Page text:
Authenticating Documents (3)

Continuing our series of articles on the authenticity of rare materials from the early years of occupied East Timor, we briefly examine a 1980 resistance newsletter, ‘Nakroma’.

nakroma-1980-cover

Nakroma, 1980: Click image to read

Any document which might throw some light on the state of the Fretilin-led resistance after the military defeats of 1978-79 but before the historic 1981 reorganisation is of considerable interest. One such document which has recently come to CHART’s attention is a 31-page late-1980 newsletter  entitled Nakroma. Written in Portuguese-language over the name of Bere Malay Laka, the document reports and reflects on recent history and events and includes information on Fretilin.

CHART does not have the knowledge or resources to translate and fully analyse the document. We invite readers to examine the document (click image above) and offer comments on its content and whether there is any reason to doubt its authenticity.

Where does the document come from?

The 1980 Nakroma newsletter can be found in an Australian Department of Foreign Affairs & Trade (DFAT) file* held by the National Archives (NAA) in Canberra.

According to the file records, the document was passed to Australia’s Jakarta embassy sometime on or before 30 November 1981. Embassy staff reported that the item was given to them by ‘a church source’ with the information that it had been circulating in East Timor in hand-written form. No information is given on how this typescript version came into the hands of the un-named church source.

The DFAT file also records embassy staff talking with two different Catholic Church sources around this time – Father Zegwaard from the Indonesian Bishop’s Conference (MAWI) and the Vatican’s envoy to Jakarta, Monsignor Pablo Puente, an occasional visitor to East Timor. Both men were in regular contact with the Australian Embassy; either could have been the source.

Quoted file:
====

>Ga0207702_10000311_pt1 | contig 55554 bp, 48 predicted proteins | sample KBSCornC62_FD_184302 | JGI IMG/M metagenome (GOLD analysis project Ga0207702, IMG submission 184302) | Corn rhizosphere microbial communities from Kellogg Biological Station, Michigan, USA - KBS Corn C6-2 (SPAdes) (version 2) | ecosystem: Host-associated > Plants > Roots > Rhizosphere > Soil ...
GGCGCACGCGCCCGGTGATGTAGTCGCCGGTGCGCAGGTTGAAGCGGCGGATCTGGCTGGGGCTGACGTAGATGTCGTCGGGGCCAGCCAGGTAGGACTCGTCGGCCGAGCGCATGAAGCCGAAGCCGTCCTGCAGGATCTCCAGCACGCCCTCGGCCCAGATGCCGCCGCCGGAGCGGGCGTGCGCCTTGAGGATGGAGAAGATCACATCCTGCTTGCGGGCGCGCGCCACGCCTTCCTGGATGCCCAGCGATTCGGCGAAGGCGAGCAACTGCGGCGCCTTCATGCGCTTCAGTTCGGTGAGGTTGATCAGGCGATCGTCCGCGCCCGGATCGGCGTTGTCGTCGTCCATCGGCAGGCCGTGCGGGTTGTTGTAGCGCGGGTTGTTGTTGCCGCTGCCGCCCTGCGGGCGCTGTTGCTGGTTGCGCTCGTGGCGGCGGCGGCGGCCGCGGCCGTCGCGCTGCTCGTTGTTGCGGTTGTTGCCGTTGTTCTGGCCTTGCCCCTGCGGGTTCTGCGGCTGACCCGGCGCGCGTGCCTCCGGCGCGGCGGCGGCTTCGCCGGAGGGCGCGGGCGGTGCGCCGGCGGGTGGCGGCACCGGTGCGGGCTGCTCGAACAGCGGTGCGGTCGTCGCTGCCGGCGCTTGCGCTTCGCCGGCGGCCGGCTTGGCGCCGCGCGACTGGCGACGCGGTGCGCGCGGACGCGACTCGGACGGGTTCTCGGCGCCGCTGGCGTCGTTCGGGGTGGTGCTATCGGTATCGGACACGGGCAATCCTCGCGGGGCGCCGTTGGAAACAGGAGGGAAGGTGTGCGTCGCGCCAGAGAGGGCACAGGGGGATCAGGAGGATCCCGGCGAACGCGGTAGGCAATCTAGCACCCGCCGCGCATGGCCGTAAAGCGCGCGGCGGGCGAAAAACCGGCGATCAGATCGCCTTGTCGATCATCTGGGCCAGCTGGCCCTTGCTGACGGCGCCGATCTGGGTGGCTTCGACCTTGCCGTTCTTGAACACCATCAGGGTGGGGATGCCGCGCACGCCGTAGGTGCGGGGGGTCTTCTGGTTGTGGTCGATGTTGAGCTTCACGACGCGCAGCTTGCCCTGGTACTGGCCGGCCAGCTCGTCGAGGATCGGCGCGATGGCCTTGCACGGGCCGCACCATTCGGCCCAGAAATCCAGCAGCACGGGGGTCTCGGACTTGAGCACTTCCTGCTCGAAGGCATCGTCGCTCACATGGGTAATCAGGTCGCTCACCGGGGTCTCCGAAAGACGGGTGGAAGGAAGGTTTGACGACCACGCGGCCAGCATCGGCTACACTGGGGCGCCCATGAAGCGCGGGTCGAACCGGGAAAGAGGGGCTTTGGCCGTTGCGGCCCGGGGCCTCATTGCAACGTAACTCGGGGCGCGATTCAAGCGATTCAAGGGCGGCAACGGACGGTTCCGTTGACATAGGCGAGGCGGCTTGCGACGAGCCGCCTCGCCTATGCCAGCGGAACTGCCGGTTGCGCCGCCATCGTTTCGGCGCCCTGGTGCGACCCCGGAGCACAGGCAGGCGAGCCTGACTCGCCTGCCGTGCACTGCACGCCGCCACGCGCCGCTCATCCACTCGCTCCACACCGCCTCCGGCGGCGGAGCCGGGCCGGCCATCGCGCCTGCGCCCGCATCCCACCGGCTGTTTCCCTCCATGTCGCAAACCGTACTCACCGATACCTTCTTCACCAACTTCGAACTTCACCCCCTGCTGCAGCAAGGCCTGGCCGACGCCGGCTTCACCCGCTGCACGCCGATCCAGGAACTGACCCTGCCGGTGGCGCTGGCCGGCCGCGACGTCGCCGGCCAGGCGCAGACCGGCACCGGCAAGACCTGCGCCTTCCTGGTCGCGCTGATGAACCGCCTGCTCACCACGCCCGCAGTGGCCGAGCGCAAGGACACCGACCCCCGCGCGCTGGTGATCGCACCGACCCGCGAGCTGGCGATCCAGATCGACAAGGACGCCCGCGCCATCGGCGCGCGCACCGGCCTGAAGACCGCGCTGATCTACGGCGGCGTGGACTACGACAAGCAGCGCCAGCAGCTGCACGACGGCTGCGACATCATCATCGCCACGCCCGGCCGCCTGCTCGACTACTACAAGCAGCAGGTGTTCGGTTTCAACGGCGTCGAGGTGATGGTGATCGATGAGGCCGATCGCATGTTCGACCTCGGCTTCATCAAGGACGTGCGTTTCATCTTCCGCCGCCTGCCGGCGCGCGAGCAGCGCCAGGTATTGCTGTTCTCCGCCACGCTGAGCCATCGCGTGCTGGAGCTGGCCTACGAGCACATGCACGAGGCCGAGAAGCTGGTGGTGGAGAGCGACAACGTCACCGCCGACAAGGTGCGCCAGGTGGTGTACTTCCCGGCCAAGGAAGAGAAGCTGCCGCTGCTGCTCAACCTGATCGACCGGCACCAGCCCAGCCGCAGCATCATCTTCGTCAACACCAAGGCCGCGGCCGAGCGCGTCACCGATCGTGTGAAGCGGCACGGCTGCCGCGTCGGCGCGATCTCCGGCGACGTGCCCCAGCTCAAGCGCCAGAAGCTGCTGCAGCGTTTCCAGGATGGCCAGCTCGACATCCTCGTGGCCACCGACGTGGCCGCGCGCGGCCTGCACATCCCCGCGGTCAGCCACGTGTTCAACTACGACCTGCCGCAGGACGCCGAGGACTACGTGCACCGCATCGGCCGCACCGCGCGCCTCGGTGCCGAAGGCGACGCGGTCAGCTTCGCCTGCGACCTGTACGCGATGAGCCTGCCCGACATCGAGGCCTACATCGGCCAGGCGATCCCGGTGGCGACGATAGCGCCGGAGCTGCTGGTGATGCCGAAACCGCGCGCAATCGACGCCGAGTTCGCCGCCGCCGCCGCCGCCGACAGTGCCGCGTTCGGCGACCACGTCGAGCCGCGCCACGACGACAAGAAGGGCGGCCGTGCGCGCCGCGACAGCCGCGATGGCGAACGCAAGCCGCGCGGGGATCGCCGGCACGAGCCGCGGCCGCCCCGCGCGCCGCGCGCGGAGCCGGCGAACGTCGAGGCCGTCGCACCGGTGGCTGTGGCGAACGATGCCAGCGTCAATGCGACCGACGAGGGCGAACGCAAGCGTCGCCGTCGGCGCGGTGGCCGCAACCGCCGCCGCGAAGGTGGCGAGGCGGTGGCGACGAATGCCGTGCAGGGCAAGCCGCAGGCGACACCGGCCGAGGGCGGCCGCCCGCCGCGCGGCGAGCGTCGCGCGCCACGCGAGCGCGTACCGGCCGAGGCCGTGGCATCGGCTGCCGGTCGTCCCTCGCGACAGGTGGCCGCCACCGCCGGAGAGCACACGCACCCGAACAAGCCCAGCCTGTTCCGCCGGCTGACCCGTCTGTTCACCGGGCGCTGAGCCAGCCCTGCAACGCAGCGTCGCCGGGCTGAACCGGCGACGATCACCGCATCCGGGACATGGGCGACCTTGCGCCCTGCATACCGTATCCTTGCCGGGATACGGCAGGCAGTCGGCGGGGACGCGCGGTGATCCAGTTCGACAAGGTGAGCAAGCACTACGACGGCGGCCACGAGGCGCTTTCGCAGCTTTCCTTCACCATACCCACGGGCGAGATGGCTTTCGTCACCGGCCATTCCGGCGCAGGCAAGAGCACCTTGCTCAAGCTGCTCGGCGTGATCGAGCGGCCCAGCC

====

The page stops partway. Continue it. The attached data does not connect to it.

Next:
Newsletter contents

The file shows that the DFAT head office in Canberra sent the document to its Lisbon Embassy for pointers to significant content, resulting in an English-language summary.

Of particular interest to CHART is the Lisbon Embassy’s translation of Nakroma‘s claims about military events during 1979-80 and a backgrounder on Fretilin. Especially notable in the latter is the naming of Fretilin as the Partido Marxista-Leninista “Fretilin”. 

Assuming the newsletter is authentic and was written in December 1980, this is the earliest public documentary reference to Fretilin’s formal adoption of Marxism-Leninism yet seen by CHART. It precedes the now well-known March 1981 reorganisation meeting records.

In addition to requests for comments made earlier, CHART also invites comments or corrections on the Lisbon Embassy’s translation and discussion on what this document adds to knowledge of the resistance before the March 1981 reorganisation.

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NAA File Reference:  NAA 1838 3038-2-1 Part 21. See digitised copy.

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One Response to Authenticating Documents (3)

  1. Edie Bowles says:

    Just to add on the Nakroma newsletter, which mentions Bere Malae Laka (Frederico da Costa) by name at the end. Bere Malae Laka was a survivor of the 1978/1979 period who became a member of the Central Committee of Fretilin during the 1981 meeting. He was killed in fighting in the late 1980s. Originally from Lautem District and a former seminarian, he spoke English and French as well as Portuguese. He played a key role in monitoring international news stations, including providing written translations of key items. He was first a member of DOPI ( Departemento da Orientação Política e Ideológica, DOPI) and then later Secretary of DIAP (Departmento da Informacao, Agitacao e Propaganda). He notably served as interpreter during the 1983 ceasefire meetings, at least some of which were conducted in English, and appears in several of the well known pictures of the ceasefire negotiations.

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